To find the best location for your use, visit the locations page for a complete map.
Time type refers to how the original data was recorded. In many cases this is obvious. For example, the maximum temperature on a given day is recorded daily. Whereas the total precipitation for a month is recorded monthly. In other cases this is less obvious. For example, air temperature and dewpoint temperature are only recorded hourly. If you wanted all the air temperature readings for a specific day, you would need to select the hourly time type, not daily.
Time type is especially important for making records queries. If you want to know what the highest ever dewpoint was on September 18, it might seem like you'd want to set time type as daily, since you're looking for a daily record. However, time type refers to variable being searched, not the date. In this case, to get the record high dewpoint on September 18, you'd choose time type as hourly since dewpoint is an hourly variable. We have a table with all available variables and their corresponding time types on the metadata page.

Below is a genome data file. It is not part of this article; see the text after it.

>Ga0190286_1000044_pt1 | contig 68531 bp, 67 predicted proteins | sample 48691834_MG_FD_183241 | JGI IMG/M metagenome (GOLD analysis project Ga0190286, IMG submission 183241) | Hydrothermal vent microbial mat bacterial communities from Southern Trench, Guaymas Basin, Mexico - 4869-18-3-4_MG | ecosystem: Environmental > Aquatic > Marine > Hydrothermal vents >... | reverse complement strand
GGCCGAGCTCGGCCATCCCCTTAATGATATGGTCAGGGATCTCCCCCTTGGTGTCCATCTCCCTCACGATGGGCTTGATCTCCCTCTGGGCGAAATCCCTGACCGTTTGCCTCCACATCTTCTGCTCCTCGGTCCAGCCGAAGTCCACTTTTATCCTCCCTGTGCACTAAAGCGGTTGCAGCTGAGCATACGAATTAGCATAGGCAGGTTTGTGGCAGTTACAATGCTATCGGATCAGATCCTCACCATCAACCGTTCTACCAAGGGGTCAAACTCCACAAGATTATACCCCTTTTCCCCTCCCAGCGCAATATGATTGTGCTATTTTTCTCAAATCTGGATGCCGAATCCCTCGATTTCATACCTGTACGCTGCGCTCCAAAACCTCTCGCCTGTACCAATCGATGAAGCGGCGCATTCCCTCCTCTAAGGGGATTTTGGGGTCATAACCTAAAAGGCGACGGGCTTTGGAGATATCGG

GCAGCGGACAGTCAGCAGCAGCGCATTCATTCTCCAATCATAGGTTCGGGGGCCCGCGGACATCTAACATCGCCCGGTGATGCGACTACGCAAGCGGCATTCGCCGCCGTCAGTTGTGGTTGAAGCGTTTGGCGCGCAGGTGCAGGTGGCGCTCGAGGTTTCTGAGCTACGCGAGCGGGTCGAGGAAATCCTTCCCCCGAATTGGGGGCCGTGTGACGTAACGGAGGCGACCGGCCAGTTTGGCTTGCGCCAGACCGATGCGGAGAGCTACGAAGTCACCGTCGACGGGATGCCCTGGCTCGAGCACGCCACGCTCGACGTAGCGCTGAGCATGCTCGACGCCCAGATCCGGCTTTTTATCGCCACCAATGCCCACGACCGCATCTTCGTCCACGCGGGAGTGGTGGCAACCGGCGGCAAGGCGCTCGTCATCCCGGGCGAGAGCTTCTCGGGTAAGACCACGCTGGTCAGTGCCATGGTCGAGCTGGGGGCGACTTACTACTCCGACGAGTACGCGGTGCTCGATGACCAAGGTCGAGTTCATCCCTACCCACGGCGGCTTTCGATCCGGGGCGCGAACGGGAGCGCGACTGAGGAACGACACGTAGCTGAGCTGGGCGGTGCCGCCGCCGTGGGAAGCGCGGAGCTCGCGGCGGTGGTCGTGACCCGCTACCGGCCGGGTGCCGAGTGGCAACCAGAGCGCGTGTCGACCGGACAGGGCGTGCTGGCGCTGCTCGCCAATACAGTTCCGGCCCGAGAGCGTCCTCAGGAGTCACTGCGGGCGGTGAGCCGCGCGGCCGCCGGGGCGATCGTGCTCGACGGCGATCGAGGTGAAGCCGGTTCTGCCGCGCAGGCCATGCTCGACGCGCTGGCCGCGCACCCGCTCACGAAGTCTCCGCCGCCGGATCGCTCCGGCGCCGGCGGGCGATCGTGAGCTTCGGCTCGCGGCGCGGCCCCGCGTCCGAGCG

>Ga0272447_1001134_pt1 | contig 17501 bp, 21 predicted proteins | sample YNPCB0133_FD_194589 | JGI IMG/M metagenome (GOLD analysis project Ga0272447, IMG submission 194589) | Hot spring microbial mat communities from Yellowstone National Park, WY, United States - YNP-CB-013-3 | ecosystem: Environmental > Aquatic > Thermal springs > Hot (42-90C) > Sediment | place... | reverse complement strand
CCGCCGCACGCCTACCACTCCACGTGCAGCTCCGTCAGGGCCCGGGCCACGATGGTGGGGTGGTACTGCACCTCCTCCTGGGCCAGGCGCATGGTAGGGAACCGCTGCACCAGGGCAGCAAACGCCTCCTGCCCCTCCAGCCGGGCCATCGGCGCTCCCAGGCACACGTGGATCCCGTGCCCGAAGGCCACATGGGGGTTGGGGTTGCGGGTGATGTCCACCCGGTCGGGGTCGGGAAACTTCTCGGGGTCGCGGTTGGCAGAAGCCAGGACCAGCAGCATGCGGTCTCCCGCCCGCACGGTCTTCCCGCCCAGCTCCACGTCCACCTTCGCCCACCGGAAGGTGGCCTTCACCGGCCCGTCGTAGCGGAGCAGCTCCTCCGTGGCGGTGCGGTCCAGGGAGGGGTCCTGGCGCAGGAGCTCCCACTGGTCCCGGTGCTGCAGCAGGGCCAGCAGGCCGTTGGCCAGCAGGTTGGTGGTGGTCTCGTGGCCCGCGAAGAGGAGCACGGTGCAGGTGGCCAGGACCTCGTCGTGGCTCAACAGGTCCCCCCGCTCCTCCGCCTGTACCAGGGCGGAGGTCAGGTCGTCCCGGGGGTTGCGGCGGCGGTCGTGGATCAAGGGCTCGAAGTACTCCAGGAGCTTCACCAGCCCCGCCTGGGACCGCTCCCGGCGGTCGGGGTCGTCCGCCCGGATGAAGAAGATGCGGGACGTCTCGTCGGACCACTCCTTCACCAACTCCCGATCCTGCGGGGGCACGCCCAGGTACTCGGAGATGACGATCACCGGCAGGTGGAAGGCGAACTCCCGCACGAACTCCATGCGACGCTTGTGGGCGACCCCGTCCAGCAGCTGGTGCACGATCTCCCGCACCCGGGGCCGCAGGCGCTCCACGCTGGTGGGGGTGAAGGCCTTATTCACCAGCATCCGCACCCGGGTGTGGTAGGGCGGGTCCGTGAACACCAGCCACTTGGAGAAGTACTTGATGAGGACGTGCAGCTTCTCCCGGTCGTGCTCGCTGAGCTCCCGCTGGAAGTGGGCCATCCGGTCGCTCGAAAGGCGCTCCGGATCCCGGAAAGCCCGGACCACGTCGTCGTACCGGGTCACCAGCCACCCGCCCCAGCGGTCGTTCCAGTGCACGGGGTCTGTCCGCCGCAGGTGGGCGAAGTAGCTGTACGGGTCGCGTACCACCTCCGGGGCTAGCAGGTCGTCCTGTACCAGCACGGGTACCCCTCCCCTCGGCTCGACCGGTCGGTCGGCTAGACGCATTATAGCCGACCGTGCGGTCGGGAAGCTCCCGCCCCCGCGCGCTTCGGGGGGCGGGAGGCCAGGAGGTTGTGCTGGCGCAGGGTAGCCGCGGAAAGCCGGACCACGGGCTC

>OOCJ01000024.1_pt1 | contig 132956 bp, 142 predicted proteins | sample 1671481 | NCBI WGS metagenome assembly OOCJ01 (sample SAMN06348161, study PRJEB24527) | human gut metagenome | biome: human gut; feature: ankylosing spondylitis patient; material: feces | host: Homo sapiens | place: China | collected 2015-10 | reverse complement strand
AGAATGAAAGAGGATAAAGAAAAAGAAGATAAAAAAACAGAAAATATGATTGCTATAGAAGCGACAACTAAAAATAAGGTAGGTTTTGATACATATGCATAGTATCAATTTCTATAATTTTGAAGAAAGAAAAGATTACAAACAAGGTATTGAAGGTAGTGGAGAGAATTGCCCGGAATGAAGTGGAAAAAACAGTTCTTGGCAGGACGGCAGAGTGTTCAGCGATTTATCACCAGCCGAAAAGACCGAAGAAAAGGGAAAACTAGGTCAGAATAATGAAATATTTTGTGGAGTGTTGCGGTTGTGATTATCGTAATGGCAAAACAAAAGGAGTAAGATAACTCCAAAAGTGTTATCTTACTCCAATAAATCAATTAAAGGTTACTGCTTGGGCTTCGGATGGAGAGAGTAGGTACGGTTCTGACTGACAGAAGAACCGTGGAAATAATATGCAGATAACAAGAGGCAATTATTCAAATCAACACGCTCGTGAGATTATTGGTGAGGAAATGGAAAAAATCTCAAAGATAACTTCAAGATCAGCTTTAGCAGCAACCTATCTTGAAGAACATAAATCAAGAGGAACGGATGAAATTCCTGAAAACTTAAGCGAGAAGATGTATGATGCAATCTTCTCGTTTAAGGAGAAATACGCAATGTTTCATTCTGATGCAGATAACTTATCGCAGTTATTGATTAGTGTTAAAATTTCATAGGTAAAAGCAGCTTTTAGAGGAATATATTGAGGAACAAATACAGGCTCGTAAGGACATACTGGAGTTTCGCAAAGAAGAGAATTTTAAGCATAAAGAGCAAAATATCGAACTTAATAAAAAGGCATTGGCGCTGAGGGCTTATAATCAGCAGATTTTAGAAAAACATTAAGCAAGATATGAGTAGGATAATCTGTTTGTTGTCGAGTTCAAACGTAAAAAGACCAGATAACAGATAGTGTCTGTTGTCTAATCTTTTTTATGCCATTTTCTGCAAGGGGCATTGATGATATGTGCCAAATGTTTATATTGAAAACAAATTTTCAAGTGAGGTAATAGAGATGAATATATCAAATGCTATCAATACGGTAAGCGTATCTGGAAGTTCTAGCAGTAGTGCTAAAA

Start and end dates
Start date and end date are variables for data and normals queries. In data this is a full date, but in normals this is only a year. When used in data, you select a date range to retrieve data. In normals you use to calculate normals.
To retrieve all data from Regina, SK from March 1 to May 16, 1980, you’d specify March 1, 1980 as the start date and May 16, 1980 as the end date.
To calculate normals in Kelowna, BC from 1956 to 1980, you’d specify 1956 as the start year and 1980 as the end year.
Record type, days, and months